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Tuesday, 9 December 2014

Will it Be Lonely This Christmas? Ho Ho Ho or Hu- Hu- Humbug?

“It’s coming on Christmas, they’re cutting down trees, they’re putting up reindeer and singing songs of joy and peace. I wish I had a river I could skate away on.” Joni Mitchell knew a thing or two about Christmas in my view. Although she goes on to sing about lost love in her song ”River” and her own failings, the mention of reindeer and singing are just as important for many people who find this time of year less than easy to get through, for whatever reason.

You don’t find “River” featured on many editions of The Best Christmas Album In the World, Ever. It’s not exactly uplifting and although the beginning of the song pays homage to Jingle Bells there’s no other evidence of jingling, bells, tinsel or untold joy, so I suppose even I have to be admit this song would be a tough sell to record executives targeting the Office Christmas Party market.

Shots, Santa, Snogging, More Shots. Now that's what I call Christmas (at the office)

Yes, River is rather unique as a Christmas song, and in one more that I can think of: it tells the truth about Christmas. There are people putting up decorations, but there are also people struggling to get through December and the holiday season.

One in four people are suffering from a mental illness right now. Which one is it?

This year, mental health charity Mind is targeting loneliness as the theme of its Christmas appeal. It makes the point that loneliness takes many forms, but the key point of all is this: you do not have to be alone to feel lonely at Christmas. Someone who has recently lost someone or has had a change of circumstances might feel lonely; but perhaps someone, or many ‘someones’, are at one of those office parties feeling like the most isolated person in the world, despite the laughing, raucous crowds around them.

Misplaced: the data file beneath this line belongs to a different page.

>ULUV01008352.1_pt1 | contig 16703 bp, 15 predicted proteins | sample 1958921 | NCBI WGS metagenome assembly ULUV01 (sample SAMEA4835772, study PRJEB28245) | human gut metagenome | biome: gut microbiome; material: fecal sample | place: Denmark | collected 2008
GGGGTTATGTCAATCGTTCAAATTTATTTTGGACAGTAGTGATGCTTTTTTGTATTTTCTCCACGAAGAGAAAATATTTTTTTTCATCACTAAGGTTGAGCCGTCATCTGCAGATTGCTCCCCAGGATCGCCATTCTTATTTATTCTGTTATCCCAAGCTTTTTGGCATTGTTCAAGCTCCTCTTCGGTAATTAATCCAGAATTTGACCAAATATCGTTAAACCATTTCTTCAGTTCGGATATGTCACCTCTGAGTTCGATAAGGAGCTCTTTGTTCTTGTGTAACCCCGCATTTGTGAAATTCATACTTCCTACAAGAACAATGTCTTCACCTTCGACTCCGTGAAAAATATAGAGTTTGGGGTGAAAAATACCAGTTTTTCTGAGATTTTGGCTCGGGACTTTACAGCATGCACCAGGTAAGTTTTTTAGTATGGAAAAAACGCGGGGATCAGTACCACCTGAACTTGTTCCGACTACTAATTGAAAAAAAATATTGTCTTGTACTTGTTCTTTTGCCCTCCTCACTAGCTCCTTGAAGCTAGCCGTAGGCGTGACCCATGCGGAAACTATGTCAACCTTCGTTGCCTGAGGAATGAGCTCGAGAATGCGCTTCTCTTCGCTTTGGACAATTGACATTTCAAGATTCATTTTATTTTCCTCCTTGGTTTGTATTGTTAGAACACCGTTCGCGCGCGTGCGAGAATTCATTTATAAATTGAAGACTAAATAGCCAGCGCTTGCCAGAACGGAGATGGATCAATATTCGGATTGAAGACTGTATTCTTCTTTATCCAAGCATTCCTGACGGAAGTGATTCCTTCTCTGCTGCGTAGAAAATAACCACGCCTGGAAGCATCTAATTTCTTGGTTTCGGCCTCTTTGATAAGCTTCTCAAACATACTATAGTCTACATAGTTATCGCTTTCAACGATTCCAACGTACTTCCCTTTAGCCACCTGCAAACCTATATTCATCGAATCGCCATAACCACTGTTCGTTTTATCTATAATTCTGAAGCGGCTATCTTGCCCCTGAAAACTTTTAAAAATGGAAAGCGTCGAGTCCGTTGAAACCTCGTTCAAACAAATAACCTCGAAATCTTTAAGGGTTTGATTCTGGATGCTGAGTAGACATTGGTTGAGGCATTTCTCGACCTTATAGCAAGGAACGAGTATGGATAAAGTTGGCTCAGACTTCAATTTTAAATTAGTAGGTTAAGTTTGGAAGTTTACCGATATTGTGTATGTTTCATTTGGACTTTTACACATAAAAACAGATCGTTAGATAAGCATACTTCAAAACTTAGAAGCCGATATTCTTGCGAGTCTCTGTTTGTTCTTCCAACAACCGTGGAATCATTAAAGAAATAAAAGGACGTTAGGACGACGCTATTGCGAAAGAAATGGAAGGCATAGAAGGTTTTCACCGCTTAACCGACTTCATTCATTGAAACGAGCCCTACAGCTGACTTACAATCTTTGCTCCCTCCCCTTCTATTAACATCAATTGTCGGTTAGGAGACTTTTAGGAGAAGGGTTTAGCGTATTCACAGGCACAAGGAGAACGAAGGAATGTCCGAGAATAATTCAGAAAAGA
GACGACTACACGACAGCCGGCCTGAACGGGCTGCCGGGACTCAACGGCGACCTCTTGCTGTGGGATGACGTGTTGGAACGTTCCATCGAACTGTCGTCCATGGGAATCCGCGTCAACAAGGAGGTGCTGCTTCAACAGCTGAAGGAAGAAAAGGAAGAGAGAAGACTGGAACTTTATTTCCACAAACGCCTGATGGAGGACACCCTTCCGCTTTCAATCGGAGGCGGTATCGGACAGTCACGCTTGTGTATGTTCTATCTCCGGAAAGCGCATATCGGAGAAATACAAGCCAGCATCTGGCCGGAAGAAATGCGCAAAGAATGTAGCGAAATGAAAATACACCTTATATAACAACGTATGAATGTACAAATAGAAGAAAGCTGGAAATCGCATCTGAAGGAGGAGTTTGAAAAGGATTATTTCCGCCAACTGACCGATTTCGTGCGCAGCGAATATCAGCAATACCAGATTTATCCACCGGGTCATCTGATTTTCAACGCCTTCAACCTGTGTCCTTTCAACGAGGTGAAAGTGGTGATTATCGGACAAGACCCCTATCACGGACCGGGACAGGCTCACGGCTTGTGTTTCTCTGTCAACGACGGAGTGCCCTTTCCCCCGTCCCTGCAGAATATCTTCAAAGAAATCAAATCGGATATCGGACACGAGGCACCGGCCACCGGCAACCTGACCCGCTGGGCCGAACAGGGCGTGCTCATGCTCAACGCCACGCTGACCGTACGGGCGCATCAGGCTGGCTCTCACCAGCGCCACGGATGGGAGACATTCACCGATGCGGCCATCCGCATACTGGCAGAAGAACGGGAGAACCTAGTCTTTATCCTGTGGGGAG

For the last few years Christmas has needed to come earlier for many, I have felt. As soon as Halloween is out of the way Christmas lights, advent calendars, chocolate of course, and booze, booze, booze foretells the coming not of a child or a miracle, but the pressure to consumer more, earlier, for longer.

Poorer, more pressurised, but pretty. Pretty dangerous to think spending can make us happy.

The recession has left us poorer and more pressurised. Christmas advertisements proclaim omnipresent happiness mandatory for all, and party on party is presented in ever increasing displays of glamour and splendour. Viewers may not be dashing through the snow, but through Black Friday and Cyber Monday. Yes, even though we don’t celebrate Thanksgiving in the UK we’re grasping its commerciality by both reins.

Our ability to live up to the commercial expectations we might put on ourselves dwindles with the rate of inflation year on year. However, with money such an unfashionable topic of polite conversation, I’m guessing that none of the parties being created in real life to mimic the fiction of advertising include discussions of money troubles. Hardly talk of a Christmas Carol, more like Hard Times. And what we have to hide through all of this, and pretend through makes us all lonely.

A Christmas Carol. Hard Times for Some.